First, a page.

Medical Specialists of the Muscular System

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  • 0:00 Muscles
  • 0:29 Muscular System Specialist
  • 1:41 Neurologists &…
  • 3:23 Lesson Summary
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Lesson Transcript
Instructor: Artem Cheprasov

Artem has a doctor of veterinary medicine degree.

Have you ever pulled a muscle or ripped a tendon? Have you ever had prolonged and inexplicable muscle pain? Maybe you couldn't even move a muscle after an injury. This lesson will define some of the medical specialists who treat these problems.


If you've ever played a sport competitively and for a long time, then you have surely had some sort of muscle injury. Even if you haven't played sports and are simply a daily jogger, you've probably had your fair share of problems. Whom did you go see for the injury? Do you recall?

If you don't, this lesson may help jog your memory a bit. It will help cover medical specialists of the muscular system and other systems related to the muscular system.

Muscular System Specialist

So there are two basic groups of individuals who deal with muscle problems. Some of these specialists are primarily involved in treating injured muscles. And others are involved in treating problems that affect muscles indirectly. Let's start with the former, where the muscle itself is injured.

Let's say that you went running and felt a bad muscle pull. You stopped, limped back home, and then likely scheduled an appointment with one of or a combination of the following.

You might start with a sports medicine physician, a doctor who specializes in treating sports-related injuries of the musculoskeletal system. This means they can help diagnose disorders of the muscles, bones, and joints.

Then you may go see a physiatrist, a physician who specializes in physical medicine and rehabilitation. The physiatrist's goal is to restore proper function to your muscle by using a combination of exercises, massage, and so on to get you back up and running as soon as possible.

Or perhaps you'll work closely with an exercise physiologist, a specialist, working under the supervision of a physician, who develops and implements an exercise program and administers medical tests to enhance physical fitness.

Neurologists and Rheumatologists

All of the individuals we just went over must understand the intricate balance between muscles, bones, joints, and tendons and how they relate to the muscular system. That is to say, muscles connect to bones via tendons in order to move the bones. And the only way the muscles can move is if they have a proper nerve supply.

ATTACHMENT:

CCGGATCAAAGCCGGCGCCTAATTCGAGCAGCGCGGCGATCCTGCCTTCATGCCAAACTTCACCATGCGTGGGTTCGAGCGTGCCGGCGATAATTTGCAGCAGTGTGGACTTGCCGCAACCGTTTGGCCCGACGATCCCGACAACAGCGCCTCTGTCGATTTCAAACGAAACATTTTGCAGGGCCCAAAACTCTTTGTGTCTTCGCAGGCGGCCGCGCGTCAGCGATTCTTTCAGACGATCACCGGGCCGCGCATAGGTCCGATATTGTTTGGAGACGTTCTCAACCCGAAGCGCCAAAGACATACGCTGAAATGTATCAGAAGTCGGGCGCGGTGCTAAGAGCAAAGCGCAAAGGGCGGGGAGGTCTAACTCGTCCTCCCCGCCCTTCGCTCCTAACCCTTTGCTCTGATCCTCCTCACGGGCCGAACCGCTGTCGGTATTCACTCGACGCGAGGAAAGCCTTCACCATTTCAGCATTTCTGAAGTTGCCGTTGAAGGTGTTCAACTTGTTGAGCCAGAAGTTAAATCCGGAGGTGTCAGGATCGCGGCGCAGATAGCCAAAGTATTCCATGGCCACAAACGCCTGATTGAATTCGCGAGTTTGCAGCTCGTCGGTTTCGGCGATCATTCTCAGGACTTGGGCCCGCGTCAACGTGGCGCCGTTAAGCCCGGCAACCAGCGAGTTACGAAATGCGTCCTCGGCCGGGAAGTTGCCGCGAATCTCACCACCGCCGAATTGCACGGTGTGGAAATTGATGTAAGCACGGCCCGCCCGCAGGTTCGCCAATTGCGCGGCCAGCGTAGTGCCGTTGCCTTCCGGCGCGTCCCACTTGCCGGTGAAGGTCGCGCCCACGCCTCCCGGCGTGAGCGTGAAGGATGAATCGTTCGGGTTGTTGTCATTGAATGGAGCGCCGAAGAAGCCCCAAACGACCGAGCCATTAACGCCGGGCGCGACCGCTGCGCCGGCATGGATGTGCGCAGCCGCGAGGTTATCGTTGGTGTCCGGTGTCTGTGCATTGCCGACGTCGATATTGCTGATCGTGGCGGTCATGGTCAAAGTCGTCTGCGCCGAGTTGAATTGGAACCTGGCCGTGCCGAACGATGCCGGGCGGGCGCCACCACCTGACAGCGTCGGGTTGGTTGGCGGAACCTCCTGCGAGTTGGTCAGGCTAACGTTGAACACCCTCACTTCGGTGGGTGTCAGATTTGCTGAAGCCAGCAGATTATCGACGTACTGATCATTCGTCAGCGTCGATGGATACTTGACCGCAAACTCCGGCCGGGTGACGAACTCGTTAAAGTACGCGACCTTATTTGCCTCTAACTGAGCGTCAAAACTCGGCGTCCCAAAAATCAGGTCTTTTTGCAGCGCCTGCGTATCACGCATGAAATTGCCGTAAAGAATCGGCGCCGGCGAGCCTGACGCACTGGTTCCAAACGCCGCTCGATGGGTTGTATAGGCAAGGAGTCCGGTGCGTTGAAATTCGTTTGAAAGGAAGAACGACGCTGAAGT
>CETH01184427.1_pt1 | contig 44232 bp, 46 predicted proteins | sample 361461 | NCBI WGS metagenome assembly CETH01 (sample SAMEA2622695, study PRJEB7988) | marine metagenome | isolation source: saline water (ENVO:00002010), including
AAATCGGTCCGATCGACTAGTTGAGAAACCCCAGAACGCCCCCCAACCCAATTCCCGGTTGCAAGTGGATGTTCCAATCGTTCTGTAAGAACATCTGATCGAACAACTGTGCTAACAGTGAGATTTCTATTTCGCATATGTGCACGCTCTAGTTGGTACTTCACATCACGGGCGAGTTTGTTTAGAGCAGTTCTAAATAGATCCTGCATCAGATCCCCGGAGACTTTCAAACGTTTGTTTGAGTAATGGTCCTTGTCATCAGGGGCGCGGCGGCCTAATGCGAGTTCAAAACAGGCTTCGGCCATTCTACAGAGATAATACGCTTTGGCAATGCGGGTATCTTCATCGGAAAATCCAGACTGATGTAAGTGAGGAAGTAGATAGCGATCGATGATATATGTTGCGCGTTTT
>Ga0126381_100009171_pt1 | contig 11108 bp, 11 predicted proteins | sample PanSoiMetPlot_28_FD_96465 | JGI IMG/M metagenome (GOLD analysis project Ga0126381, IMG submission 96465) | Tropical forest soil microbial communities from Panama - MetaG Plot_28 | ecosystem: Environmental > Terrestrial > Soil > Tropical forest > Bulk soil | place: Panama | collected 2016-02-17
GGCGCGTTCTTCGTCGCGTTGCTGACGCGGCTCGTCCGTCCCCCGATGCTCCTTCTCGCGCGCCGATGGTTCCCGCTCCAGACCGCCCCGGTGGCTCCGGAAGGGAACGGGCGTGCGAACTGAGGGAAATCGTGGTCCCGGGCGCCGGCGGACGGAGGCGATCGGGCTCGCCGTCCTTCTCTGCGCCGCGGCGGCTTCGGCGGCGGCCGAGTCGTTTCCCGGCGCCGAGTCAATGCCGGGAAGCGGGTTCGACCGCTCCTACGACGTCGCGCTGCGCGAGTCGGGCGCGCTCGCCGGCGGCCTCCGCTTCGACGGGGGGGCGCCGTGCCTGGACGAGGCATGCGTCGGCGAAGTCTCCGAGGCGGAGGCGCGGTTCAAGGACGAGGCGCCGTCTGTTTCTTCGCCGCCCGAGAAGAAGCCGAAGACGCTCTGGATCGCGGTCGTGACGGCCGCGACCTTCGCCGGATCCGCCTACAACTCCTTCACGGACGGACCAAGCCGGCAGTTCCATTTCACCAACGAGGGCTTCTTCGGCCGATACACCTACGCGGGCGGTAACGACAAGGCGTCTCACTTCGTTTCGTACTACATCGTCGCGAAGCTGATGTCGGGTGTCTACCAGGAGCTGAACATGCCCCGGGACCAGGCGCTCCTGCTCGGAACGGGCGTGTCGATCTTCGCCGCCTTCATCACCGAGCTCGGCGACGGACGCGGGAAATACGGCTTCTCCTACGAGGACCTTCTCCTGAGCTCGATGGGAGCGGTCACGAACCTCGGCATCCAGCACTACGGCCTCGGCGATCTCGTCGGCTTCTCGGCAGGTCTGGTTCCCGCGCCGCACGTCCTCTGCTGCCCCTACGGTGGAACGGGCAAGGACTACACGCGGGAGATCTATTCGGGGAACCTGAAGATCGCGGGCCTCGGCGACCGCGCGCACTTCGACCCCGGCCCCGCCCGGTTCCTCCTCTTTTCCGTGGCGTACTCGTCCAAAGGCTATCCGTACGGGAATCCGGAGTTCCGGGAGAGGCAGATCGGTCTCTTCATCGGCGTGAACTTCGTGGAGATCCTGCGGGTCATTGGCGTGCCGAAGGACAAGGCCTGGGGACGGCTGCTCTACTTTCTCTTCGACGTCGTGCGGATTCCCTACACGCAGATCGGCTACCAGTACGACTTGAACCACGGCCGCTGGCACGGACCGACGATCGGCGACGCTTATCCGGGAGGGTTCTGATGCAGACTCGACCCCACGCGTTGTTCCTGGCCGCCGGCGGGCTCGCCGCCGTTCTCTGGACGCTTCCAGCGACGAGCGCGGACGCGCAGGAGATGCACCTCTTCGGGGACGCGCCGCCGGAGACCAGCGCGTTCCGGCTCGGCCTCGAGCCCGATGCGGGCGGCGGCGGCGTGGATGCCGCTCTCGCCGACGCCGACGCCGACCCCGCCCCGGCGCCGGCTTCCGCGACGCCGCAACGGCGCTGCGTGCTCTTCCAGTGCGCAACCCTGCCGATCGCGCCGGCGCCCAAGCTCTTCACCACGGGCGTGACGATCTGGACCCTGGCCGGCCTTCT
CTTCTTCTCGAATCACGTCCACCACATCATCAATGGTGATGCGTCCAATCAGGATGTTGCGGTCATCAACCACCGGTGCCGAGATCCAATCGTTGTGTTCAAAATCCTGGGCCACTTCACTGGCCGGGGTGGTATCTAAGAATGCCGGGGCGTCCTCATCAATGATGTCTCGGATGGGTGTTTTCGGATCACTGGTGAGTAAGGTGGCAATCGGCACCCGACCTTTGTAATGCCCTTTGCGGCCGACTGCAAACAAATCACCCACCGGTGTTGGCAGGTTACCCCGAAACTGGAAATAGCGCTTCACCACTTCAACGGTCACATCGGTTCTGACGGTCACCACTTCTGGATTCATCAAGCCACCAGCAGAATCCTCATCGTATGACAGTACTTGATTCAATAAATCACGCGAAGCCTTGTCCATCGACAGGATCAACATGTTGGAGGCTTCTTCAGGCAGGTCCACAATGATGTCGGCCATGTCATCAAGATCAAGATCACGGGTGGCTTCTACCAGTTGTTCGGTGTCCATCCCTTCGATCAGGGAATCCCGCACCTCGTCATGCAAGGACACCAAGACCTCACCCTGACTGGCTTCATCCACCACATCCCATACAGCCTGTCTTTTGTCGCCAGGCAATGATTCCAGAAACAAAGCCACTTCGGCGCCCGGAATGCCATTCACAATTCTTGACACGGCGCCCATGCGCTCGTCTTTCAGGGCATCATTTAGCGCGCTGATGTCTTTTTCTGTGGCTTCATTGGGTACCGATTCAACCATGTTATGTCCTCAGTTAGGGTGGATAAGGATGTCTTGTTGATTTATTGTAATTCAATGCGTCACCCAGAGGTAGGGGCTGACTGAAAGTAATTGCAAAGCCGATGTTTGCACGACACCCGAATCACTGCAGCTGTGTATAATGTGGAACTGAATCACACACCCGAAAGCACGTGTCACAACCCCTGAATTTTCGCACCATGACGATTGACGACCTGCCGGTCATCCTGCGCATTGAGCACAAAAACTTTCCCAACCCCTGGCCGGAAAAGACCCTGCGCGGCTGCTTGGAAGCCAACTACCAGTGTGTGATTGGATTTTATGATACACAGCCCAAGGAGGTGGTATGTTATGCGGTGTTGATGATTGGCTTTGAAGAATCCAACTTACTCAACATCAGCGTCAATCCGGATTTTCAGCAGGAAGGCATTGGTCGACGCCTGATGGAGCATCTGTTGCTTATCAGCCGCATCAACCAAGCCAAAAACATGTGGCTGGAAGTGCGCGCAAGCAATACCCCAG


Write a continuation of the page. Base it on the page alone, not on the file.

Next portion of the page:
This is why, even if a muscle isn't injured directly, a nerve injury from something like a car crash can leave a muscle paralyzed and dysfunctional. Or in some cases, an immune system disorder affects the muscles directly and so the immune system must be treated in order to help heal the muscles indirectly. In such cases, other medical specialists may need to be consulted in order to restore proper muscle function.

For example, if a nerve innervating a muscle is damaged, you might consult a neurologist, a physician specializing in diagnosing and treating disorders of the nervous system. 'Neurologist' comes from 'neuro-,' which means nerve, and '-ologist,' for one who studies or is a specialist in.

Or if the immune system causes tendonitis, the inflammation of the tendons, or prolonged muscle pain, then a rheumatologist would be consulted. A rheumatologist is a physician who specializes in diagnosing and treating disorders of the muscles, tendons, joints, bones, and nerves that are marked by inflammation, degeneration, or metabolic derangement. This means rheumatologists can treat everything from musculoskeletal pain disorders to osteoarthritis and more.

Lesson Summary

Now do you recall whom you went to see for that muscle problem?

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